Samstag, April 16, 2005



For many centuries, Greece and Rome dominated the Mediterranean world. By the beginning of the Common Era, the spreading roman Empire had assimilated the old Alexandrine territories, and with them, the tastes and values of the homoerotic Greek culture. That culture shaped the sensibilities of the Empire until the ascendancy of the Christian church. The complex relationship between Greece and Rome is mirrored in the intense love relationship between the Emperor Hadrian and Antinous, which reached its climax when the Emperor deified Antinous following the youth's death in the year 130.

Born in Bythnion around the year 105 of the Common Era, Antinous was a beautiful adolescent when he first caught the eye of the Emperor of the western world.
Hadrian was already in his late forties by the time the two met; their sexual chemistry appears to have been mutual, eclectic, and immediate.
Antinous became Hadrian's favorite, sharing the Emperor's bed and his life. For a period of a little less than a decade, the two were inseparable, much to the disgrace of Hadrian's legal wife, the childless and spiteful Sabina.
Imperial art and literature of the times show the men in a variety of guises and activities, particularly hunting: a sport the two enjoyed immensely.

In the course of their relationship, Antinous matured from a beautiful youth into an intelligent and well-muscled young man.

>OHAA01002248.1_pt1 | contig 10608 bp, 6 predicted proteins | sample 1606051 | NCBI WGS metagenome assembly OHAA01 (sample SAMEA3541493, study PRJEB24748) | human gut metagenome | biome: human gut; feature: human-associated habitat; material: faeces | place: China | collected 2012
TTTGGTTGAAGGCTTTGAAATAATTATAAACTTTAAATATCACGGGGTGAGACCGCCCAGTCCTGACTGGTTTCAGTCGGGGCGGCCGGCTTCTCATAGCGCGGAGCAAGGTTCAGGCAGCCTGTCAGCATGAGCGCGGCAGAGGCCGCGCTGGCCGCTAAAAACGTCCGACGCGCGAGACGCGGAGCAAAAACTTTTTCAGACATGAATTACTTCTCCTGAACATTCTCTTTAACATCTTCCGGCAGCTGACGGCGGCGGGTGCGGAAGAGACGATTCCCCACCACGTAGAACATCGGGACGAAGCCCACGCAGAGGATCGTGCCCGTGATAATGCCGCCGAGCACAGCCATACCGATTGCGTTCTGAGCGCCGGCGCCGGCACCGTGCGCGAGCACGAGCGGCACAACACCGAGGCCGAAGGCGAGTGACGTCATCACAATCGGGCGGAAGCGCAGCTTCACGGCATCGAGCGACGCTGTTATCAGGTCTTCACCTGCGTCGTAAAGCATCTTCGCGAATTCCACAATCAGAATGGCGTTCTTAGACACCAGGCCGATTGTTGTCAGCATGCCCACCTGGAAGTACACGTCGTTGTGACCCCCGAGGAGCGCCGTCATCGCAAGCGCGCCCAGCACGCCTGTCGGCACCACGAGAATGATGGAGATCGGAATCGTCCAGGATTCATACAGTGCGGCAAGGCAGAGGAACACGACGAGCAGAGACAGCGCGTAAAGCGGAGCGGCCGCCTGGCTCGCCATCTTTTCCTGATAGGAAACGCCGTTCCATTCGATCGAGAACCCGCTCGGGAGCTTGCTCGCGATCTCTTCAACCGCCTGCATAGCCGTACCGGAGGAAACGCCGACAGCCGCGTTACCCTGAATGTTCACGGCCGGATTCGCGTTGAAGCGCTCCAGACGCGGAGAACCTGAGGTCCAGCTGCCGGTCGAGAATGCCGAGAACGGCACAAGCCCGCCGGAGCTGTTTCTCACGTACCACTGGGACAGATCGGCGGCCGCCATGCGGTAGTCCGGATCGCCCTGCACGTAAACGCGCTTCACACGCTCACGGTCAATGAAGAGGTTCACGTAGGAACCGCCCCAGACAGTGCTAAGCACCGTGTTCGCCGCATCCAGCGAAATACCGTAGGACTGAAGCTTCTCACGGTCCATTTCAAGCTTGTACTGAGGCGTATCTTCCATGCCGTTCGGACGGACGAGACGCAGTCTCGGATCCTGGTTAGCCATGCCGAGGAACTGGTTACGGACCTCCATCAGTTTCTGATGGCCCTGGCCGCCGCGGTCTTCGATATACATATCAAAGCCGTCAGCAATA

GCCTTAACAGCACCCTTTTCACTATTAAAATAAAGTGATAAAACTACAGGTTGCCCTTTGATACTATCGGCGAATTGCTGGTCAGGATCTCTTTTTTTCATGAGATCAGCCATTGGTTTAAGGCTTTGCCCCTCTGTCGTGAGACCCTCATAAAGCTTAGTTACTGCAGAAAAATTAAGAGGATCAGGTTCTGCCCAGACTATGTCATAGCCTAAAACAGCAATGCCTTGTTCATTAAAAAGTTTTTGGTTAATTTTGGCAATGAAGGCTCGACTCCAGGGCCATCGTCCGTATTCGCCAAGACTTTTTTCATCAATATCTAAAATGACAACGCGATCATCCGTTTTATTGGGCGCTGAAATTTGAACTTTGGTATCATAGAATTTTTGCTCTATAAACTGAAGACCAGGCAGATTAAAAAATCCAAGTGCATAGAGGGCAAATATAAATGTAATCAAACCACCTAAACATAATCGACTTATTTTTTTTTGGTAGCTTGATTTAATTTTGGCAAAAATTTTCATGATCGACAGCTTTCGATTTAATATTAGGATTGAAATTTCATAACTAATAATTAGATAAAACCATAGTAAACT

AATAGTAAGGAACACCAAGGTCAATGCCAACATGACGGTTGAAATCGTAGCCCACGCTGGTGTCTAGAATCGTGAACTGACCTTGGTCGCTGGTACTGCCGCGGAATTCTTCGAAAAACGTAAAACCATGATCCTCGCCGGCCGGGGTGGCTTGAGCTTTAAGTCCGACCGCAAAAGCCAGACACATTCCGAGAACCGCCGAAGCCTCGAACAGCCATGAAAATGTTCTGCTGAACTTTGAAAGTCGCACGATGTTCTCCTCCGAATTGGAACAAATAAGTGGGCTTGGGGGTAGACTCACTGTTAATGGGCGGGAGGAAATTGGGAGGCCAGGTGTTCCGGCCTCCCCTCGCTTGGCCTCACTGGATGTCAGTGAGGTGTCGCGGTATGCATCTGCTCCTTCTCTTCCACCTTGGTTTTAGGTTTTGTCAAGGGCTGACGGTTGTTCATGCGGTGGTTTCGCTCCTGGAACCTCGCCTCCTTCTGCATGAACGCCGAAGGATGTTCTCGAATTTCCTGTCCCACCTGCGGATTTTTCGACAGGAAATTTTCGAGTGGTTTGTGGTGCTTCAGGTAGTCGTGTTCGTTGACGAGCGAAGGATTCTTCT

The Greeks referred to the visible maturation of a youth (the growth of his beard and body hair) as "clouds hiding the sun."

It was shortly after the Emperor's young lover had reached this stage of his development, and just after his hair had been cut short in the style favored by the mature men of the period, that Antinous drowned mysteriously in the Nile river during and Imperial visit to the province of Egypt.

Egyptian custom decreed that all drowning victims in the Nile automatically assumed a type of minor divinity, and so Antinous was proclaimed a God.

Within a year, Hadrian returned to Rome, where he officially proclaimed Antinous as a Roman God.
While still deeply mourning the loss of his beloved, the Emperor realized the political significance of the Greek youth's death, and from the tragedy forged a unifying cult of worship in the previously divided Greek city-states.

Hadrian and Antinous together built a unified Greek nation, a feat which the warring city-states themselves had never achieved. Despite other great accomplishments as Emperor, Hadrian spent the last eight years of his life mourning Antinous.


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Beautiful story. I never would have known.

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Blogger castor said...

Jim, yes it's beautiful and true!

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